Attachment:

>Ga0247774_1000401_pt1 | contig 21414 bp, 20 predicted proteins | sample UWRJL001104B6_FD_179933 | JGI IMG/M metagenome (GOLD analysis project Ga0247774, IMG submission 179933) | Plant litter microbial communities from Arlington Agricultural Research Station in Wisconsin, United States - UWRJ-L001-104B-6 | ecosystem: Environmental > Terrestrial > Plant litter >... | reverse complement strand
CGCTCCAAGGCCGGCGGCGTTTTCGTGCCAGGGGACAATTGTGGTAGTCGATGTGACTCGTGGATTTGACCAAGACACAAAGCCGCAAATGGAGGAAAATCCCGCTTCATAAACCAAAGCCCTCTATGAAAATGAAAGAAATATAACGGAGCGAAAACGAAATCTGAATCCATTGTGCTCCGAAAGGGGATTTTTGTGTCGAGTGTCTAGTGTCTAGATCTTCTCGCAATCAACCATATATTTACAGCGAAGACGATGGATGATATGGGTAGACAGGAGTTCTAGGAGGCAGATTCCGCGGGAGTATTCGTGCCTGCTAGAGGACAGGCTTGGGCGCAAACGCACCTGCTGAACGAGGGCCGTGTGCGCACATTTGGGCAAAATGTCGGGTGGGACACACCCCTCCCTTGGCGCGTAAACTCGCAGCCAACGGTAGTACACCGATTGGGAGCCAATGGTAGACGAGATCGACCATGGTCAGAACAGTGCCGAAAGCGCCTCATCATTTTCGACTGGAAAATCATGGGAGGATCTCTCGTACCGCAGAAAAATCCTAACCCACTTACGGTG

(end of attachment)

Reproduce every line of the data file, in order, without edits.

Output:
>Ga0247774_1000401_pt1 | contig 21414 bp, 20 predicted proteins | sample UWRJL001104B6_FD_179933 | JGI IMG/M metagenome (GOLD analysis project Ga0247774, IMG submission 179933) | Plant litter microbial communities from Arlington Agricultural Research Station in Wisconsin, United States - UWRJ-L001-104B-6 | ecosystem: Environmental > Terrestrial > Plant litter >... | reverse complement strand
CGCTCCAAGGCCGGCGGCGTTTTCGTGCCAGGGGACAATTGTGGTAGTCGATGTGACTCGTGGATTTGACCAAGACACAAAGCCGCAAATGGAGGAAAATCCCGCTTCATAAACCAAAGCCCTCTATGAAAATGAAAGAAATATAACGGAGCGAAAACGAAATCTGAATCCATTGTGCTCCGAAAGGGGATTTTTGTGTCGAGTGTCTAGTGTCTAGATCTTCTCGCAATCAACCATATATTTACAGCGAAGACGATGGATGATATGGGTAGACAGGAGTTCTAGGAGGCAGATTCCGCGGGAGTATTCGTGCCTGCTAGAGGACAGGCTTGGGCGCAAACGCACCTGCTGAACGAGGGCCGTGTGCGCACATTTGGGCAAAATGTCGGGTGGGACACACCCCTCCCTTGGCGCGTAAACTCGCAGCCAACGGTAGTACACCGATTGGGAGCCAATGGTAGACGAGATCGACCATGGTCAGAACAGTGCCGAAAGCGCCTCATCATTTTCGACTGGAAAATCATGGGAGGATCTCTCGTACCGCAGAAAAATCCTAACCCACTTACGGTG